A logical question is, then why do it? If this is not the final truth, why propose it at all? That is a fair question, and my answer is twofold. First, it is important to for us in this field to be able to remind ourselves of what, essentially, business continuity and business continuity planning are all about. What are our most important principles and concepts? What are our limits, especially, what are some things we are not supposed to be and do? Having a concise set of guidelines serves to remind us of these things. We also face a very normal tendency to become bogged down in the technological, the arcane, and the finely detailed aspects of business continuity planning. These Ten Commandments can help us keep sight of the forest, even though we often must focus on the leaves on the trees.
There is a second, and equally compelling, reason for such a list. It enables us to express some important elements of what we do in a way that those outside of our field can understand. Jargon and techno-speak can be both bewildering and alienating to those outside of the business continuity planning profession. When you start talking to the uninitiated about BIA and RTO and RPO, or the difference between risk, threat, and vulnerability, you see their eyes start to glaze over. This list has no jargon or TLAs (three-letter acronyms) in it. If business continuity planning is ever going to make sense to many people, our explanation of it has to make sense as well. That means being able to convey the essentials in terms that anyone can understand.
Here, then, are my Ten Commandments of Business Continuity Planning.
I. Thou shalt recover what thou ownest. Translation: 'If you own it, you recover it.' Someone could easily ask, 'Well, what do I 'own'?' In business continuity terms, the answer is simple: What you own is what you do or provide on a daily basis. This commandment can be further broken down into two parts: 1) the owner of a process is responsible to recover it; 2) the owner of a resource is responsible to provide it. Within the business continuity universe, I like to modify the meaning of both 'process' and 'resource'. We speak of a department having one or more business functions. I use 'process' to refer to those functions that deal directly with the business' external customers. I use 'resource' to refer to those functions that deal with internal customers, i.e., other areas within the business. So whatever you supply to your customers on a daily basis, whether those customers are internal or external, is what you are responsible for recovering. Sometimes people look at Business Continuity Planning as supplier of things, sort of like a discount store. It is not continuity planning's job to 'supply things' needed for recovery. It is continuity planning's job to help the business unit have a plan which tells it how to get things needed for recovery.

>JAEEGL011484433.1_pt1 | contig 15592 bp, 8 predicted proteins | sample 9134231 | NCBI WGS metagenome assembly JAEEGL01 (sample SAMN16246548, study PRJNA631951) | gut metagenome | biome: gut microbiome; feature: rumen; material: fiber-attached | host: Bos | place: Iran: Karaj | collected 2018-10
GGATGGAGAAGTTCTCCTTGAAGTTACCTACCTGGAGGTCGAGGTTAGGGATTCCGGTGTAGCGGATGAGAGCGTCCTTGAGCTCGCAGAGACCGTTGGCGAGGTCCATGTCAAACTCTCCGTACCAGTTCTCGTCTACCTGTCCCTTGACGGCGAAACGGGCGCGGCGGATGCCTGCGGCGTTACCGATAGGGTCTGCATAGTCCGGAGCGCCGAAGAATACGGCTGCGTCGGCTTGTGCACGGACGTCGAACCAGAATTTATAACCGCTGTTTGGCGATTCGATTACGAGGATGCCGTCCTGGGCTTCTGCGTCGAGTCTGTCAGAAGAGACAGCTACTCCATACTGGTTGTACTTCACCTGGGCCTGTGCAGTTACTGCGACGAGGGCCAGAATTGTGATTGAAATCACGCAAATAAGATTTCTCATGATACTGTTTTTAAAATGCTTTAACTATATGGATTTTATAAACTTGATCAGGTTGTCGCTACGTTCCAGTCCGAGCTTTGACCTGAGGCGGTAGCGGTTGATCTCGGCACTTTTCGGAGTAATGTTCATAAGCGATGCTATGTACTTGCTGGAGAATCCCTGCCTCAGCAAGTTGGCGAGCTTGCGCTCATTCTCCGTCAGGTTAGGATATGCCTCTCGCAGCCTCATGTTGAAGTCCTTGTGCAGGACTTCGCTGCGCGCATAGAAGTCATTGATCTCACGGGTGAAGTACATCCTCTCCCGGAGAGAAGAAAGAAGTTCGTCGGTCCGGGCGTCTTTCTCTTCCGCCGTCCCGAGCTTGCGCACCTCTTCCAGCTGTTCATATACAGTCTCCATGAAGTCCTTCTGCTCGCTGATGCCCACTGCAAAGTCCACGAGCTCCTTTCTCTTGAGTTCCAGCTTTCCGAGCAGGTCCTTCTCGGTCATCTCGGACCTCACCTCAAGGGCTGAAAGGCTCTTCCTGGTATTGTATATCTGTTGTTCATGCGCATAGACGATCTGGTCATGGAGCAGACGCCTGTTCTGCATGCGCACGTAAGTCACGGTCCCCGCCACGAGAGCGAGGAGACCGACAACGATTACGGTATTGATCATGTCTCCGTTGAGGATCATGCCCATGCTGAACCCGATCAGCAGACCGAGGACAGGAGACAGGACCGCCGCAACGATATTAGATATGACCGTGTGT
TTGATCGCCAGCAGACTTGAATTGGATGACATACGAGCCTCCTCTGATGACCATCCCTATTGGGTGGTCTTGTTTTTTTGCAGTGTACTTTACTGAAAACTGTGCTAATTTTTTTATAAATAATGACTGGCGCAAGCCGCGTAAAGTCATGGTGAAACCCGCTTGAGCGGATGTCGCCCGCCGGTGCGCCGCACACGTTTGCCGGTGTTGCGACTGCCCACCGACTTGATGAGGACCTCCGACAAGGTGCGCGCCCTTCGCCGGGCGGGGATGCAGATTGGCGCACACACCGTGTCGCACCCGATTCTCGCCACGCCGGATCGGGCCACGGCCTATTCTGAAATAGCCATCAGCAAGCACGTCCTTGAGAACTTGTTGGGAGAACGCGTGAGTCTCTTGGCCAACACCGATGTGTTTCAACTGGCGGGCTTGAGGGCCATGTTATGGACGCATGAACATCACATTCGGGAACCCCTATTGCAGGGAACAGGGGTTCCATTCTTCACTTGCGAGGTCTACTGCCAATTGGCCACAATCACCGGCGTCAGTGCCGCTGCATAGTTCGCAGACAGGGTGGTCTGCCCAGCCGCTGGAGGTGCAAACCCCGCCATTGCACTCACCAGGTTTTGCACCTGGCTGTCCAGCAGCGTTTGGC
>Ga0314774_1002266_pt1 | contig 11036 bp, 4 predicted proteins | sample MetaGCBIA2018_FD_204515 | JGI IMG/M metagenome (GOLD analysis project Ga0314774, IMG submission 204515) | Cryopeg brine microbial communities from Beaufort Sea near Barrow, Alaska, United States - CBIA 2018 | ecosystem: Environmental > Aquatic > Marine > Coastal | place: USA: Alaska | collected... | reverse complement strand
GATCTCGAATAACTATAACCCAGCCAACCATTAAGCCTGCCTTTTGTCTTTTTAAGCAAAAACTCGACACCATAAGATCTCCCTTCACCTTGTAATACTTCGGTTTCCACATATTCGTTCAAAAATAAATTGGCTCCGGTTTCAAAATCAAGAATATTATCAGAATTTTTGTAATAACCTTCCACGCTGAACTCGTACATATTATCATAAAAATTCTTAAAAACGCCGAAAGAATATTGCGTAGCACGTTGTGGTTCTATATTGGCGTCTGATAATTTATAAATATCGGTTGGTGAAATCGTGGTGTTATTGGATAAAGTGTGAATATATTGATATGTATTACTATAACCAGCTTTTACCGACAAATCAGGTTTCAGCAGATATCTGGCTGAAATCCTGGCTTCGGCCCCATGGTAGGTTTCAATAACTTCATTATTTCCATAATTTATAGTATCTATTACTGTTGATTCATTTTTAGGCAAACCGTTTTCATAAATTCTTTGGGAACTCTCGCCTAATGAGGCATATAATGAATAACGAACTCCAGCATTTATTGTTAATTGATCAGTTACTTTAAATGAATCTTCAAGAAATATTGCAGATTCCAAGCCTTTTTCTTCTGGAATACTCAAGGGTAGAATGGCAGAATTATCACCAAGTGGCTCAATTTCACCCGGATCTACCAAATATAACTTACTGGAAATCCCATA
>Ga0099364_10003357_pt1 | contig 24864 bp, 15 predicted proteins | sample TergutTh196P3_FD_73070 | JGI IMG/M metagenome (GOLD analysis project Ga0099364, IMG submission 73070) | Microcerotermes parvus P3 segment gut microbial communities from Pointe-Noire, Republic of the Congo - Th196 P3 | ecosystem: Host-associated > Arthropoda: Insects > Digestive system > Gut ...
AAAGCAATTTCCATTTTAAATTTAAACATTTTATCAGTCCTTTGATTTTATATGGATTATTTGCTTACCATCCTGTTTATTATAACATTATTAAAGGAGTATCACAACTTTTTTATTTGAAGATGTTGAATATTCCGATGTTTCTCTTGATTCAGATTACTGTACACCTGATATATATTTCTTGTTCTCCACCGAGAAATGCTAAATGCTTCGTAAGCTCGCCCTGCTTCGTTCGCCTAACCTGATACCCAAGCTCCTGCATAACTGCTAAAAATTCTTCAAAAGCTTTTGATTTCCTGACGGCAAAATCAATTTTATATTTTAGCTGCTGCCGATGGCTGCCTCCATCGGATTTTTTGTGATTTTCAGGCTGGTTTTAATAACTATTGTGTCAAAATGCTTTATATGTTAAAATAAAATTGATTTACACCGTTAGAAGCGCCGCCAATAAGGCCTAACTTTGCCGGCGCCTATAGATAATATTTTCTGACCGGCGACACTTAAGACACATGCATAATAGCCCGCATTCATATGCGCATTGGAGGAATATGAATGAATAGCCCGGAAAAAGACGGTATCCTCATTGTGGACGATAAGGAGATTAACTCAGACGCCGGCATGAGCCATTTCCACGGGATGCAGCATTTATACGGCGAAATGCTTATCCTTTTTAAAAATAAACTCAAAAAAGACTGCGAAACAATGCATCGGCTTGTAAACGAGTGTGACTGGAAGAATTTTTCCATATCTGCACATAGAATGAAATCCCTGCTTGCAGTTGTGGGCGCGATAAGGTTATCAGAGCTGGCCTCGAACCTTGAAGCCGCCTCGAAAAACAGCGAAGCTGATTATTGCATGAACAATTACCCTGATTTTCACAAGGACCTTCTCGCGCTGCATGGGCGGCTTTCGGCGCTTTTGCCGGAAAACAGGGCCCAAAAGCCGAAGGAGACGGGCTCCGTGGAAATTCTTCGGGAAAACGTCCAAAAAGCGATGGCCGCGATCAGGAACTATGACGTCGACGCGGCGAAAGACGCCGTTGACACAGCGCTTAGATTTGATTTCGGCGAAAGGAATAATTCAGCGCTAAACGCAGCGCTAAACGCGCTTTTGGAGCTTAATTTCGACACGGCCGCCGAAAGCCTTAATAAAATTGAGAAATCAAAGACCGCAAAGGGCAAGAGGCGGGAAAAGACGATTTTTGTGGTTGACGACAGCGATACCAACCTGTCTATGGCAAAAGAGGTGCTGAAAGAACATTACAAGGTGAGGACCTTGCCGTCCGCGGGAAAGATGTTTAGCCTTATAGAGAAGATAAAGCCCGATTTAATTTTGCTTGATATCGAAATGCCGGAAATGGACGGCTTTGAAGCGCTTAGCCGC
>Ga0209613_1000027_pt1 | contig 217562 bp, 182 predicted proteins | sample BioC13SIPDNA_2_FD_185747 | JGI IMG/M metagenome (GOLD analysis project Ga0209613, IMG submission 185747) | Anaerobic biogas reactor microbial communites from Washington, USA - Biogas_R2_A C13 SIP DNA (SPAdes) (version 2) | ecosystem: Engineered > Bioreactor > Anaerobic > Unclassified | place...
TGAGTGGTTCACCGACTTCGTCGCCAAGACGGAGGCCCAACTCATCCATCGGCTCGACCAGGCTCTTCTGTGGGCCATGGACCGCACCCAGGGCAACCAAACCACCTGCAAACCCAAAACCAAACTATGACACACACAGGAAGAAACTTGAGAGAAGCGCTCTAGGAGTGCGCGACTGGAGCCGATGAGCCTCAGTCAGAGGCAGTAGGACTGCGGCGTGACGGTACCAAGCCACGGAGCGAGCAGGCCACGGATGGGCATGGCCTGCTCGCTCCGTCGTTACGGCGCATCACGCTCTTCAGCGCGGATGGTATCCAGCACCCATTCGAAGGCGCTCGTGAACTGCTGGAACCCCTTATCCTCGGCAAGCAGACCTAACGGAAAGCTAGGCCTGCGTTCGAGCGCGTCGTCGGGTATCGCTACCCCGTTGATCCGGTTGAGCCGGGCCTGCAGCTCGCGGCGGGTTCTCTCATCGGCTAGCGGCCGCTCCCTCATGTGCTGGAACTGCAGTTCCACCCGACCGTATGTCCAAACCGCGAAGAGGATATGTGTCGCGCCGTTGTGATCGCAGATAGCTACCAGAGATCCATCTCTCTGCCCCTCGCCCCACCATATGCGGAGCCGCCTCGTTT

II. Thou shalt have alternatives. Redundancy and diversity are critical. Have at least two different ways of doing anything. In a major disaster, only 1 out of the 3 people you count on may be available. Likewise, only 1 out of the 3 alternatives available may work at that time. When you document contact information, for example, listing a person's work phone number is a start; listing a pager and/or cell phone as well is much better; and including a home phone number is better still.
III. Thou shalt concentrate on surviving. Recovery is survival, not 'business as usual'. Even under the best circumstances, in the event of a major disaster it will be a considerable time before things are 'back to normal'. There is no such thing as a recovery that is 'transparent to the user'. However, do not overlook one very important common denominator with business as usual: survival is still the same people doing the same things for the business that they always do; they are just doing those things in very different circumstances. Being in survival mode does not mean that people suddenly take on a whole different set of duties and responsibilities; that is often a recipe for another disaster.